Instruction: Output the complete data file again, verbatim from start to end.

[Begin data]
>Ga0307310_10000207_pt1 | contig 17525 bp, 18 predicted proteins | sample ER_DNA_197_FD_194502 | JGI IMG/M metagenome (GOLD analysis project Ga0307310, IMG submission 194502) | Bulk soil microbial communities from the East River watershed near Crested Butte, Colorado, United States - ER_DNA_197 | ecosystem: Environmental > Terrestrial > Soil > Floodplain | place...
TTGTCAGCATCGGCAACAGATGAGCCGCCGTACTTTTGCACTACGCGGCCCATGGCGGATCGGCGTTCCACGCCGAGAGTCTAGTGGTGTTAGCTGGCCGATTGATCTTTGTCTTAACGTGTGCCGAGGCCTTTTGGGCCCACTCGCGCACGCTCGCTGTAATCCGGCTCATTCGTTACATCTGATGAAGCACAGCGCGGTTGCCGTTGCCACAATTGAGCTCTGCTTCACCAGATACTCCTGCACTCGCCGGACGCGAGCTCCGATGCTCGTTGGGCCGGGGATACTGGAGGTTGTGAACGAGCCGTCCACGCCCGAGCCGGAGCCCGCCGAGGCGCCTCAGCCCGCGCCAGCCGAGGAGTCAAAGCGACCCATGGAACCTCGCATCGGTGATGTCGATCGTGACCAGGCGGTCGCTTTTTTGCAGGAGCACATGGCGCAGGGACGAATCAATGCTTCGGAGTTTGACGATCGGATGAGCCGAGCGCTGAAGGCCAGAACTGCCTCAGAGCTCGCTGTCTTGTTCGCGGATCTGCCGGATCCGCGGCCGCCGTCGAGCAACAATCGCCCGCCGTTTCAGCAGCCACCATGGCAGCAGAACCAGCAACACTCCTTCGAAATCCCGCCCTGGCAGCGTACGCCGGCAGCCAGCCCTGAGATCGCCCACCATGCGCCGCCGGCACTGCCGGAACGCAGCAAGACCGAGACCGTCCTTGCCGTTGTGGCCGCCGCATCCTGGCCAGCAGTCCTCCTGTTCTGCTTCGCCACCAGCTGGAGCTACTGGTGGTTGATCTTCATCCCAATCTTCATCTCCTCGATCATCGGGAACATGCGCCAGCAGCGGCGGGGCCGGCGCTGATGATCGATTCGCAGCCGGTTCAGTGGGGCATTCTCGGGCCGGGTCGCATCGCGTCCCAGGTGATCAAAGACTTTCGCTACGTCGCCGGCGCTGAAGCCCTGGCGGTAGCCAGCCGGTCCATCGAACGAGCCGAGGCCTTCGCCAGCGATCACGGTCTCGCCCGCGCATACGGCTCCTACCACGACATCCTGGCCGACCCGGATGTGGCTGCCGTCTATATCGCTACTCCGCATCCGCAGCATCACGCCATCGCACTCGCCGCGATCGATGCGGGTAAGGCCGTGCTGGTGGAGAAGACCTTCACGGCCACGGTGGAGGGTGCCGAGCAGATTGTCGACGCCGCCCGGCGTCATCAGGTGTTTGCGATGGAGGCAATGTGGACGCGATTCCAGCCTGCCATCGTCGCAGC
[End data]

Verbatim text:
>Ga0307310_10000207_pt1 | contig 17525 bp, 18 predicted proteins | sample ER_DNA_197_FD_194502 | JGI IMG/M metagenome (GOLD analysis project Ga0307310, IMG submission 194502) | Bulk soil microbial communities from the East River watershed near Crested Butte, Colorado, United States - ER_DNA_197 | ecosystem: Environmental > Terrestrial > Soil > Floodplain | place...
TTGTCAGCATCGGCAACAGATGAGCCGCCGTACTTTTGCACTACGCGGCCCATGGCGGATCGGCGTTCCACGCCGAGAGTCTAGTGGTGTTAGCTGGCCGATTGATCTTTGTCTTAACGTGTGCCGAGGCCTTTTGGGCCCACTCGCGCACGCTCGCTGTAATCCGGCTCATTCGTTACATCTGATGAAGCACAGCGCGGTTGCCGTTGCCACAATTGAGCTCTGCTTCACCAGATACTCCTGCACTCGCCGGACGCGAGCTCCGATGCTCGTTGGGCCGGGGATACTGGAGGTTGTGAACGAGCCGTCCACGCCCGAGCCGGAGCCCGCCGAGGCGCCTCAGCCCGCGCCAGCCGAGGAGTCAAAGCGACCCATGGAACCTCGCATCGGTGATGTCGATCGTGACCAGGCGGTCGCTTTTTTGCAGGAGCACATGGCGCAGGGACGAATCAATGCTTCGGAGTTTGACGATCGGATGAGCCGAGCGCTGAAGGCCAGAACTGCCTCAGAGCTCGCTGTCTTGTTCGCGGATCTGCCGGATCCGCGGCCGCCGTCGAGCAACAATCGCCCGCCGTTTCAGCAGCCACCATGGCAGCAGAACCAGCAACACTCCTTCGAAATCCCGCCCTGGCAGCGTACGCCGGCAGCCAGCCCTGAGATCGCCCACCATGCGCCGCCGGCACTGCCGGAACGCAGCAAGACCGAGACCGTCCTTGCCGTTGTGGCCGCCGCATCCTGGCCAGCAGTCCTCCTGTTCTGCTTCGCCACCAGCTGGAGCTACTGGTGGTTGATCTTCATCCCAATCTTCATCTCCTCGATCATCGGGAACATGCGCCAGCAGCGGCGGGGCCGGCGCTGATGATCGATTCGCAGCCGGTTCAGTGGGGCATTCTCGGGCCGGGTCGCATCGCGTCCCAGGTGATCAAAGACTTTCGCTACGTCGCCGGCGCTGAAGCCCTGGCGGTAGCCAGCCGGTCCATCGAACGAGCCGAGGCCTTCGCCAGCGATCACGGTCTCGCCCGCGCATACGGCTCCTACCACGACATCCTGGCCGACCCGGATGTGGCTGCCGTCTATATCGCTACTCCGCATCCGCAGCATCACGCCATCGCACTCGCCGCGATCGATGCGGGTAAGGCCGTGCTGGTGGAGAAGACCTTCACGGCCACGGTGGAGGGTGCCGAGCAGATTGTCGACGCCGCCCGGCGTCATCAGGTGTTTGCGATGGAGGCAATGTGGACGCGATTCCAGCCTGCCATCGTCGCAGC